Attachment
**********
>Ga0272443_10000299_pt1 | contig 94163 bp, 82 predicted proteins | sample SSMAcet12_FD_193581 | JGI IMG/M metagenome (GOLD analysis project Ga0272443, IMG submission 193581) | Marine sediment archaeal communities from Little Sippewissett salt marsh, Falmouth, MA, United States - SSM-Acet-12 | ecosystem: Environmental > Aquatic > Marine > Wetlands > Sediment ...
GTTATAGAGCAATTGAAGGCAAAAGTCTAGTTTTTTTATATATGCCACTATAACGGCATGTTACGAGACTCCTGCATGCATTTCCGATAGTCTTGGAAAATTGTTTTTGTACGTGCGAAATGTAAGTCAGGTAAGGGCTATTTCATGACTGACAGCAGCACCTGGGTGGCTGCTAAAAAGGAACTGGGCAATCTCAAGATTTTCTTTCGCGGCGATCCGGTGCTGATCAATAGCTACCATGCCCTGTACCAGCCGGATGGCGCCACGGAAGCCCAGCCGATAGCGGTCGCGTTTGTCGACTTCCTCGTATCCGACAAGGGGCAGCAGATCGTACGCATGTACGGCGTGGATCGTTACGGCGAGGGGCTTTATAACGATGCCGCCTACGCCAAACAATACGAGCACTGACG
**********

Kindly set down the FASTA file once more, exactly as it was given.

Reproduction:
>Ga0272443_10000299_pt1 | contig 94163 bp, 82 predicted proteins | sample SSMAcet12_FD_193581 | JGI IMG/M metagenome (GOLD analysis project Ga0272443, IMG submission 193581) | Marine sediment archaeal communities from Little Sippewissett salt marsh, Falmouth, MA, United States - SSM-Acet-12 | ecosystem: Environmental > Aquatic > Marine > Wetlands > Sediment ...
GTTATAGAGCAATTGAAGGCAAAAGTCTAGTTTTTTTATATATGCCACTATAACGGCATGTTACGAGACTCCTGCATGCATTTCCGATAGTCTTGGAAAATTGTTTTTGTACGTGCGAAATGTAAGTCAGGTAAGGGCTATTTCATGACTGACAGCAGCACCTGGGTGGCTGCTAAAAAGGAACTGGGCAATCTCAAGATTTTCTTTCGCGGCGATCCGGTGCTGATCAATAGCTACCATGCCCTGTACCAGCCGGATGGCGCCACGGAAGCCCAGCCGATAGCGGTCGCGTTTGTCGACTTCCTCGTATCCGACAAGGGGCAGCAGATCGTACGCATGTACGGCGTGGATCGTTACGGCGAGGGGCTTTATAACGATGCCGCCTACGCCAAACAATACGAGCACTGACG